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National Foundation For Special Needs Integrity, Inc. v. Reese

United States District Court, S.D. Indiana, Indianapolis Division

October 26, 2016

DEVON C. REESE, as the Personal Representative for THE ESTATE OF THERESA A. GIVENS, deceased, Defendant/Counterclaimant.



         Pending before the Court are three motions: a Motion for Summary Judgment filed pursuant to Federal Rule of Civil Procedure 56 by Plaintiff National Foundation for Special Needs Integrity, Inc. (“National Foundation”) (Filing No. 54), a Cross Motion for Summary Judgment filed pursuant to Federal Rule of Civil Procedure 56 by Defendant Devon Reese, as Personal Representative of the Estate of Theresa Givens (“Reese”) (Filing No. 66), and a Motion for Leave to File a Sur-Reply filed by National Foundation (Filing No. 74). For the following reasons, the Court GRANTS in part and DENIES in part National Foundation's Motion for Summary Judgment, DENIES Reese's Motion for Summary Judgment, and DENIES National Foundation's Motion for Leave to File Sur-Reply.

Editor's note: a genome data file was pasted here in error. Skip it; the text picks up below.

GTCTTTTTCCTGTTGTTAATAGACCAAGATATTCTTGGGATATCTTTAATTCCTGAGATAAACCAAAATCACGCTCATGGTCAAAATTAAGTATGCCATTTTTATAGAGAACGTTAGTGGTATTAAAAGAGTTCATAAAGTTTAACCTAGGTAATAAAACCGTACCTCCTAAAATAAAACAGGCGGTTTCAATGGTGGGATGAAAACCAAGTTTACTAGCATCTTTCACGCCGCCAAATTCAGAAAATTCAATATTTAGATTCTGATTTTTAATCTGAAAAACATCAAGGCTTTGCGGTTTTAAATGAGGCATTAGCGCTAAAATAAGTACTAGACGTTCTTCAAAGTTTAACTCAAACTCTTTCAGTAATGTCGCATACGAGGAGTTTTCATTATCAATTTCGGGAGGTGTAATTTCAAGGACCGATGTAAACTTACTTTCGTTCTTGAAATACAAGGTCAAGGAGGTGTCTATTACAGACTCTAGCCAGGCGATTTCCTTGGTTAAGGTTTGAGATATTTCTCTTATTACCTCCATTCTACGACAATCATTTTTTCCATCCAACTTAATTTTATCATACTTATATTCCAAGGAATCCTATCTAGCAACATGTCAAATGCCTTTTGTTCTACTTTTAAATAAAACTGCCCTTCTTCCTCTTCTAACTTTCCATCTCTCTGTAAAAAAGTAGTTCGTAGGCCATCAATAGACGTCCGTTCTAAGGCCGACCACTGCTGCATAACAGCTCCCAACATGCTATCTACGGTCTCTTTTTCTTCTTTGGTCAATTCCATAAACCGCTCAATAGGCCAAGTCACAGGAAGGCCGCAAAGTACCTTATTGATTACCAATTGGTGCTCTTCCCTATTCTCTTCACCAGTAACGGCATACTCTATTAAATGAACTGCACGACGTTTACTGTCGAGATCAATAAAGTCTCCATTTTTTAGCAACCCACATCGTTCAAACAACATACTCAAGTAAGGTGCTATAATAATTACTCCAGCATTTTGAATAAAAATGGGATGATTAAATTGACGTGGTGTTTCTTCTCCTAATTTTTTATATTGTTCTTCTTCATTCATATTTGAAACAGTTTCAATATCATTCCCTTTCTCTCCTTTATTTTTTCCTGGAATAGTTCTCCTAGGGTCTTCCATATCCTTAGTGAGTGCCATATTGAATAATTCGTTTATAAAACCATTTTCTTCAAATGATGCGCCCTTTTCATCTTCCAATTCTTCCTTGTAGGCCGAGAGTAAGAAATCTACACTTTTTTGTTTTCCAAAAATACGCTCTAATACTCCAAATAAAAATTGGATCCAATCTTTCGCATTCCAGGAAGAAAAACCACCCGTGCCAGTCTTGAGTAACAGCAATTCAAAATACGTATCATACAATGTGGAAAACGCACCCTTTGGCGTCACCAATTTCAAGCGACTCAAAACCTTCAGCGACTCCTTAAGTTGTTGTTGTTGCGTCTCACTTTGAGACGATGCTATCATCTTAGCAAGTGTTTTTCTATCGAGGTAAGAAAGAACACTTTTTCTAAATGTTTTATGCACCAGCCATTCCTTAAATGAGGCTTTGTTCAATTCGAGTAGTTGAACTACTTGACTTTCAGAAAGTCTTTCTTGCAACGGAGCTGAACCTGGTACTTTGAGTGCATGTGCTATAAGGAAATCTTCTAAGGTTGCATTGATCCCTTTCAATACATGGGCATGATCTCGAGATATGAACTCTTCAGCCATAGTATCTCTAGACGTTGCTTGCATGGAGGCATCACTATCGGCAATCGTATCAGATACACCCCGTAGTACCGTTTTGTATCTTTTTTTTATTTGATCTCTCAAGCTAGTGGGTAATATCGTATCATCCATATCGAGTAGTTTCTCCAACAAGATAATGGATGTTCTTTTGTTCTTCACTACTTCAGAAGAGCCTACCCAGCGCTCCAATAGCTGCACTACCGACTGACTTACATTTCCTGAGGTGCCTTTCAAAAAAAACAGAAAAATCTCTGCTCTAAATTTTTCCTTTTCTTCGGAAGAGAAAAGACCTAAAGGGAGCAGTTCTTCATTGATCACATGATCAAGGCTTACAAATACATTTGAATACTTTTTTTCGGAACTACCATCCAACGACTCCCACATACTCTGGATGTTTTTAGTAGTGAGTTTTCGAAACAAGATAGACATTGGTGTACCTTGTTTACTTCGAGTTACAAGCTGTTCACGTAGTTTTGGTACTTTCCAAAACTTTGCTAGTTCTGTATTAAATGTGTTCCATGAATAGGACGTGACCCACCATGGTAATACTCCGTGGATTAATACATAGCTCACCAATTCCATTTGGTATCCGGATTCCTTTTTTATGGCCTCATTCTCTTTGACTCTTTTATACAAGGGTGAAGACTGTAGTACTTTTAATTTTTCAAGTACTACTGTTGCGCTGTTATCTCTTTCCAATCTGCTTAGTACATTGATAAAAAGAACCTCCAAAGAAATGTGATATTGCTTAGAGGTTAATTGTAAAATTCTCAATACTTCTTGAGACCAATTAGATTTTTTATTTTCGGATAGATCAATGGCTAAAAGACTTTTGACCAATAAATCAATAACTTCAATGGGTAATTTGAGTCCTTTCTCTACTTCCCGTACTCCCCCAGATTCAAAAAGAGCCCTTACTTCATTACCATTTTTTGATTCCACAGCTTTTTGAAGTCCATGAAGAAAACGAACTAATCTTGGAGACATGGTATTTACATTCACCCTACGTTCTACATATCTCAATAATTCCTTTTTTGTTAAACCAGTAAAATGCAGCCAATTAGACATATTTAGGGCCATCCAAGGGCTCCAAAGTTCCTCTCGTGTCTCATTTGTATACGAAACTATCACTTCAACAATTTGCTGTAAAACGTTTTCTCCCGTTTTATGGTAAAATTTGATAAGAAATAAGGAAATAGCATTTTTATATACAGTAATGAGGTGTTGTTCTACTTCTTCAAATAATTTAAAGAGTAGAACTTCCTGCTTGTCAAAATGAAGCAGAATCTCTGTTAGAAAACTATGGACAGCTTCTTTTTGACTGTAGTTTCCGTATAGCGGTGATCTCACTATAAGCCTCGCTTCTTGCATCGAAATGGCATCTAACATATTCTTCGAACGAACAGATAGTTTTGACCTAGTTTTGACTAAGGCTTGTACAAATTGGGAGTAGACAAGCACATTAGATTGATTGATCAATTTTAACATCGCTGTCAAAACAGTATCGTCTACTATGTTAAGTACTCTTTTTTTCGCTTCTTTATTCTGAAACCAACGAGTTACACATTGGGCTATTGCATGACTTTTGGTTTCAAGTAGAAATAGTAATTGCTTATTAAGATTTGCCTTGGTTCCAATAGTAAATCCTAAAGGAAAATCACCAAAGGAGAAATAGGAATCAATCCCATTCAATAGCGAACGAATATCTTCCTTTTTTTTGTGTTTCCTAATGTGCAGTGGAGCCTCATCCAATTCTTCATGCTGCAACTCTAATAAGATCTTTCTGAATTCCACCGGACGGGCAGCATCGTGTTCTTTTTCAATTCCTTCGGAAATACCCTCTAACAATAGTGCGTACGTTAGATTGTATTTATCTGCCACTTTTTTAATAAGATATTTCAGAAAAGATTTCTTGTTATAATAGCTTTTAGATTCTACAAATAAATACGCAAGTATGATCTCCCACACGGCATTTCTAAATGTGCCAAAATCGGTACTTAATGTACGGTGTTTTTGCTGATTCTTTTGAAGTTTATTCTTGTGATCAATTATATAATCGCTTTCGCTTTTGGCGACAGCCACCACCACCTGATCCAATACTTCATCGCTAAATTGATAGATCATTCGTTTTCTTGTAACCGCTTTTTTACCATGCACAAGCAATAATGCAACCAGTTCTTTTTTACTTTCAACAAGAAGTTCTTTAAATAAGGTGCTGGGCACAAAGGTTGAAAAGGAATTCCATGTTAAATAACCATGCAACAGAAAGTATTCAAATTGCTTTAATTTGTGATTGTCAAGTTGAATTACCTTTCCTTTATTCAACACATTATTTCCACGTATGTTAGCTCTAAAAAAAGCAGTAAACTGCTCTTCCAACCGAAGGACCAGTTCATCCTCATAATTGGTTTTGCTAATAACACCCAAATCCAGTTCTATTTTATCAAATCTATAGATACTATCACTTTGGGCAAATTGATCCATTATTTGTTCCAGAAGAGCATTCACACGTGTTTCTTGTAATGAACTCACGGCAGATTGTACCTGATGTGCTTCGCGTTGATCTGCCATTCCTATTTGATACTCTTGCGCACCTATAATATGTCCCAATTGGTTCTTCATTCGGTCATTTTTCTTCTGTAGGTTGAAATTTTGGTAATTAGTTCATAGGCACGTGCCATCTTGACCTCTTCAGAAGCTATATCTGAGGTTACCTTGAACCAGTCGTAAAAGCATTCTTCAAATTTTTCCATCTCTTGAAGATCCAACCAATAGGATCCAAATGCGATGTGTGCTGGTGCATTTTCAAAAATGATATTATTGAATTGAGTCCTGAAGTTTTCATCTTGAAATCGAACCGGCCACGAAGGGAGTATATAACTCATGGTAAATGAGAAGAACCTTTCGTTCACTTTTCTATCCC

I. BACKGROUND